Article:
2018 Polar Bear Plunge

2018 Polar Bear Plunge

January 3, 2018 12:00 pm Published by

What better way to ring in the New Year than by taking a dip in freezing water? It’s that time of year again, the Polar Bear Plunge. Throughout the winter season, people all over the country, from sea-to-shining-sea, brave the frigid waters to participate in these events. For some it’s a tradition, for many others, though, it’s much more than that; it’s about raising money for charity and organizations, from the Special Olympics to the Make-A-Wish Foundation. Let’s dive in to see what the polar plunge is all about:


  • History – Polar Bear Plunges have a relatively long history in the United States. There are many “polar bear clubs” throughout the country that host these winter events in their respective regions and communities. The title of Oldest Club in this category goes to the L Street Brownies of South Boston, having formed in 1902. However, they did not take their first New Year’s Day plunge until 1904. The L Street Brownies take their annual plunge to promote health, fun, and friendship.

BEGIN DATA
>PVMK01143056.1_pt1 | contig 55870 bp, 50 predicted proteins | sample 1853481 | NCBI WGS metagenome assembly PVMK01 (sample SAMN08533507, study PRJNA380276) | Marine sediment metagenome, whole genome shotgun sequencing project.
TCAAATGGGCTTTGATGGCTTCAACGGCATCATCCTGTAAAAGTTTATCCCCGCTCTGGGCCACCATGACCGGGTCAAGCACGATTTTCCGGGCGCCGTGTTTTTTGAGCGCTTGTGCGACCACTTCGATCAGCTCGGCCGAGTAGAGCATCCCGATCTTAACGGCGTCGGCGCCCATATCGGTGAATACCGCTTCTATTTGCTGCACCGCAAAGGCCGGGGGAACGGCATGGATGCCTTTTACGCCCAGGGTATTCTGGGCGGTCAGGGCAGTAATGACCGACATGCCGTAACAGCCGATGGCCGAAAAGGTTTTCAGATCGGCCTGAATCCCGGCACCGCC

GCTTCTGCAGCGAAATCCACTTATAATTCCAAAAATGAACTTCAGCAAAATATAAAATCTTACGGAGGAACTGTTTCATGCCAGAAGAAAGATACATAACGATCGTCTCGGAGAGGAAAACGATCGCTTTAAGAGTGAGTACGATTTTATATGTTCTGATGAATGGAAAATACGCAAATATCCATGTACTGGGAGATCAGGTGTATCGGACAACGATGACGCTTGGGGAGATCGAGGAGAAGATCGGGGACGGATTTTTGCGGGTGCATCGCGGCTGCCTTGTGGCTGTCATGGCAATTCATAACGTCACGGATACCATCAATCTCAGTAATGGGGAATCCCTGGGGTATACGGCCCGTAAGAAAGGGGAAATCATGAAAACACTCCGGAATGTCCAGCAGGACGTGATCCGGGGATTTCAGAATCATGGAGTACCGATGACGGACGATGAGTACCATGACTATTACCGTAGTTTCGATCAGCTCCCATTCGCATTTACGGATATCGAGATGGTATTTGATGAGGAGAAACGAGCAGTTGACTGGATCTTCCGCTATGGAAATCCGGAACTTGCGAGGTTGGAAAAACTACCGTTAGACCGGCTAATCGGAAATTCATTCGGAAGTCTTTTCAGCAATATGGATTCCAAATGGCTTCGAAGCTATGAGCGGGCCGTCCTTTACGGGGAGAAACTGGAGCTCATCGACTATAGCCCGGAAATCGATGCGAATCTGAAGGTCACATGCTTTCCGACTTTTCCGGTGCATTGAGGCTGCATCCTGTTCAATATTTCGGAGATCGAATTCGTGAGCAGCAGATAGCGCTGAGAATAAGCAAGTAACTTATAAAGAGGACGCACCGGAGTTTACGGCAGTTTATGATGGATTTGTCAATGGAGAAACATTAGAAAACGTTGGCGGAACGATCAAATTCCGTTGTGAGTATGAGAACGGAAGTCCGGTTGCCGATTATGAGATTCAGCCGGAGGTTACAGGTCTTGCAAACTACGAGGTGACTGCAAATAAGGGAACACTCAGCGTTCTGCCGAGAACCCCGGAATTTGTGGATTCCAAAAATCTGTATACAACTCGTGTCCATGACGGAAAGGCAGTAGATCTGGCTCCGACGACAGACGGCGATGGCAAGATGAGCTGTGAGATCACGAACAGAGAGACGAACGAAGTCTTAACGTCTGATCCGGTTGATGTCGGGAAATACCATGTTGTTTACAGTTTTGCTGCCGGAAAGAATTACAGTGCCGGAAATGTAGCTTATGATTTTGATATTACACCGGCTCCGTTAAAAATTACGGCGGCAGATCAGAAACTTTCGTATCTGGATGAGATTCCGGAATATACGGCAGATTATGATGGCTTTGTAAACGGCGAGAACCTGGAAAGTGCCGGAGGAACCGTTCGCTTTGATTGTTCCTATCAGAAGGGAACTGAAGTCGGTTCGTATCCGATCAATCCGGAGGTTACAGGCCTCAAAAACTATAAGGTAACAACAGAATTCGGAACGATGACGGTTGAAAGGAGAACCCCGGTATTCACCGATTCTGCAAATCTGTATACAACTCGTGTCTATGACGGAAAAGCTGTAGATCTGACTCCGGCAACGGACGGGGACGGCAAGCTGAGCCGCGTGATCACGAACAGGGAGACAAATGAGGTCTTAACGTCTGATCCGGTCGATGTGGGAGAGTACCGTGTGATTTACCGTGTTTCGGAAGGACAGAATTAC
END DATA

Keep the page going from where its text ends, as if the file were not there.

• Science and sentiment – Likely introduced by European settlers and immigrants, swimming in cold water may have a variety of benefits on the body. They believed that a swim followed by a sauna session was good for one’s health. What’s more, the belief still holds true that swimming in the winter may actually strengthen one’s immune system.
  • What’s different this year – Due to record-breaking frigid temperatures this 2017-18 winter season, some polar plunge events have been postponed or cancelled. But not Boston’s! Boston did, however, see a drop in the number of participants this year: only about 200 people made the plunge, as compared to last year’s roughly 400. The event’s organizer, Dan Monahan, had this to say about the plunge: “We’re stubborn people in Boston. We’re about tradition. Ok, so it’s cold. You can’t let it beat you. We’re mentally tough people. This is hardcore.” Monahan expertly captures Boston’s sentiment and attitude toward anything thrown our way.


For 114 years now, the plunge has taken place. No matter the weather, loyal and active participants take a dip in freezing water in name of charity. Will you take the plunge next year and, if so, what will you do it for?

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This post was written by Sperling

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